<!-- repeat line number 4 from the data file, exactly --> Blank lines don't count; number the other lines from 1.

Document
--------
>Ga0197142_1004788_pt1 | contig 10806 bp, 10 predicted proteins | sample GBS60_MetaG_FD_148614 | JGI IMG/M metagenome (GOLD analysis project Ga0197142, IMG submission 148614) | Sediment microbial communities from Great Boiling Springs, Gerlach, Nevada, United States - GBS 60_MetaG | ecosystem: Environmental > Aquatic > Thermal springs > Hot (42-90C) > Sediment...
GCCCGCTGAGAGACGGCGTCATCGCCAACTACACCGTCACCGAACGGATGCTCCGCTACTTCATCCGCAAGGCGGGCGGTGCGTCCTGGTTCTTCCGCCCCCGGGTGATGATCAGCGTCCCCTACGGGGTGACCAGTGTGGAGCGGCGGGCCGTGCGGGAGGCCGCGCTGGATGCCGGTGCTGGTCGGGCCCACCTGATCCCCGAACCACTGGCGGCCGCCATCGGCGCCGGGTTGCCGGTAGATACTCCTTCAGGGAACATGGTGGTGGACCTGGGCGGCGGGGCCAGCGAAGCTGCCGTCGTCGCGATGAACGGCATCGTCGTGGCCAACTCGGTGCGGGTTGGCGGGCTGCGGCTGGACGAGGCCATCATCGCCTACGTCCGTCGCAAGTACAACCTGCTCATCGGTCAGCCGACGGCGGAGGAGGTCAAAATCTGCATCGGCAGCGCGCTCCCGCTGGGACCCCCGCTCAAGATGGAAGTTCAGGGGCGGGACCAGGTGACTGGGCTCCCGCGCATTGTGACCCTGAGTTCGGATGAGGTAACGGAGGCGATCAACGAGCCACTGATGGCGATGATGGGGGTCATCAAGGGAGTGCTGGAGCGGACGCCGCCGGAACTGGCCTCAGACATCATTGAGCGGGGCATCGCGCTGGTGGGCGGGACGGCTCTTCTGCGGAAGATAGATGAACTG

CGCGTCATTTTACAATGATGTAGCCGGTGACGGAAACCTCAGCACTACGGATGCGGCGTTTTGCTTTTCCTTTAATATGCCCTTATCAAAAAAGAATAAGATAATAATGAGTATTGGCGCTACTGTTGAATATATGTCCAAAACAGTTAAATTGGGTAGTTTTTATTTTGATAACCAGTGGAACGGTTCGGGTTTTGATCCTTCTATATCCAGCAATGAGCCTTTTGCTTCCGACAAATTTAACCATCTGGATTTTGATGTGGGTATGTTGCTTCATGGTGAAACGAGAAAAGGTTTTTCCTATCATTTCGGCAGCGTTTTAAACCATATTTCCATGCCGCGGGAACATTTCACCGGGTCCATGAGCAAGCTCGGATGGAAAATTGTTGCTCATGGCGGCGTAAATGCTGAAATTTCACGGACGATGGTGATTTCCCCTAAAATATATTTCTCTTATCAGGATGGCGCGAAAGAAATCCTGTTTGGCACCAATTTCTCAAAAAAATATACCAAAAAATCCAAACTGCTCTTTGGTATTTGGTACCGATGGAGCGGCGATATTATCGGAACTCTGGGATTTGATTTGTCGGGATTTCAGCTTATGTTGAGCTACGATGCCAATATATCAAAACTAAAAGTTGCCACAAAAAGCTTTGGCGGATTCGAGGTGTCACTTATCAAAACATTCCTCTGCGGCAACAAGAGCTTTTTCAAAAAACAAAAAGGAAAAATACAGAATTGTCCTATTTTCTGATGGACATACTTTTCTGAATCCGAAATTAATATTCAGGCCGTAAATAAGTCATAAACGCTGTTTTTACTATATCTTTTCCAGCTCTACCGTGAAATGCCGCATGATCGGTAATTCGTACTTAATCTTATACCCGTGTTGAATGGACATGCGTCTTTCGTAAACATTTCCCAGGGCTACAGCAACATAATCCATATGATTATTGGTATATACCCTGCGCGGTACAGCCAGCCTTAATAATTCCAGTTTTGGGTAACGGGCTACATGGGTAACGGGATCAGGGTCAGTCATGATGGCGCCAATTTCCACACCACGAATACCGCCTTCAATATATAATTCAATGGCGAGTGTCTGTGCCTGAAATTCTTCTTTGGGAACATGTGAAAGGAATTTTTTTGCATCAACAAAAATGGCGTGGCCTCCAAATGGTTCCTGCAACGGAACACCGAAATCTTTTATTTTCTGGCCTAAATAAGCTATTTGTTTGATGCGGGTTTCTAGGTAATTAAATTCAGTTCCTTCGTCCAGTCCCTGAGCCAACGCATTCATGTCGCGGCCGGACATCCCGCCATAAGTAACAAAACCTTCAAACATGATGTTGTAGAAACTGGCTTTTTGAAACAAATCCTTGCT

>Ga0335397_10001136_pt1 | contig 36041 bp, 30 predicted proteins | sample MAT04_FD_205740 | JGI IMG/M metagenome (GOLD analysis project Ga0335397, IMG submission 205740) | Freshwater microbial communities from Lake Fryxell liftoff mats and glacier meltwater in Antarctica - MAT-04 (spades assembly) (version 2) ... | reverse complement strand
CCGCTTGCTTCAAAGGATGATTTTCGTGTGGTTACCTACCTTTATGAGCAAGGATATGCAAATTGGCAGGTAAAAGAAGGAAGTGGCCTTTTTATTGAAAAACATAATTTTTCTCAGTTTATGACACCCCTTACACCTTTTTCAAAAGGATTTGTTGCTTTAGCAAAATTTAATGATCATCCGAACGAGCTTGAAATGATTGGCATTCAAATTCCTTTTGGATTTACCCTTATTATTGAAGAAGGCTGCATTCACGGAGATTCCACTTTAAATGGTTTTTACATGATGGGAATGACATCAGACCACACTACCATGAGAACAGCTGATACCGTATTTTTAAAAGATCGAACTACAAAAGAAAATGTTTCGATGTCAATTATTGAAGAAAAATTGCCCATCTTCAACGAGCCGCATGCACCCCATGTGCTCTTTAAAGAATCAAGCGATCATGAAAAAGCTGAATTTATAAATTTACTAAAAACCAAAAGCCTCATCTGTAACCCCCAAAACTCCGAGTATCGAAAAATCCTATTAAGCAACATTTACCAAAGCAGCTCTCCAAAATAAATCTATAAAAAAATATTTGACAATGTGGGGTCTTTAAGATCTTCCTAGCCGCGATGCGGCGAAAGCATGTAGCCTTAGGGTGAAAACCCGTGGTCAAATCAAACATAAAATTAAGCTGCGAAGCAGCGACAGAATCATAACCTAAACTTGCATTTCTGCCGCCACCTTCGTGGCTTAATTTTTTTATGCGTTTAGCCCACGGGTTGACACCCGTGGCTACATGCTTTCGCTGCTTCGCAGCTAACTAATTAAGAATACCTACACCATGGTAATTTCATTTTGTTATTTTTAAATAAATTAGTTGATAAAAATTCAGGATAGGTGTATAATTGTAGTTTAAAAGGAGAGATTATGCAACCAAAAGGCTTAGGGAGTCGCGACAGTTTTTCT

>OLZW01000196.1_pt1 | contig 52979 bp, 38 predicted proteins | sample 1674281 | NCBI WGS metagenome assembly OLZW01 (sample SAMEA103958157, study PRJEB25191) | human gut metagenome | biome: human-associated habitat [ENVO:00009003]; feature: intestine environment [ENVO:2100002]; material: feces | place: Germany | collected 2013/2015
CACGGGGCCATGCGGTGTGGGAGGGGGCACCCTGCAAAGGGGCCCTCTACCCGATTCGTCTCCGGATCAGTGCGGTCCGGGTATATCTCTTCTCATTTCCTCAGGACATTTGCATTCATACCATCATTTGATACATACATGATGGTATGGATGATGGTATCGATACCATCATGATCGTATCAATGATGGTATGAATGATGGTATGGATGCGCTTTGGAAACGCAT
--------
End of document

>Ga0335397_10001136_pt1 | contig 36041 bp, 30 predicted proteins | sample MAT04_FD_205740 | JGI IMG/M metagenome (GOLD analysis project Ga0335397, IMG submission 205740) | Freshwater microbial communities from Lake Fryxell liftoff mats and glacier meltwater in Antarctica - MAT-04 (spades assembly) (version 2) ... | reverse complement strand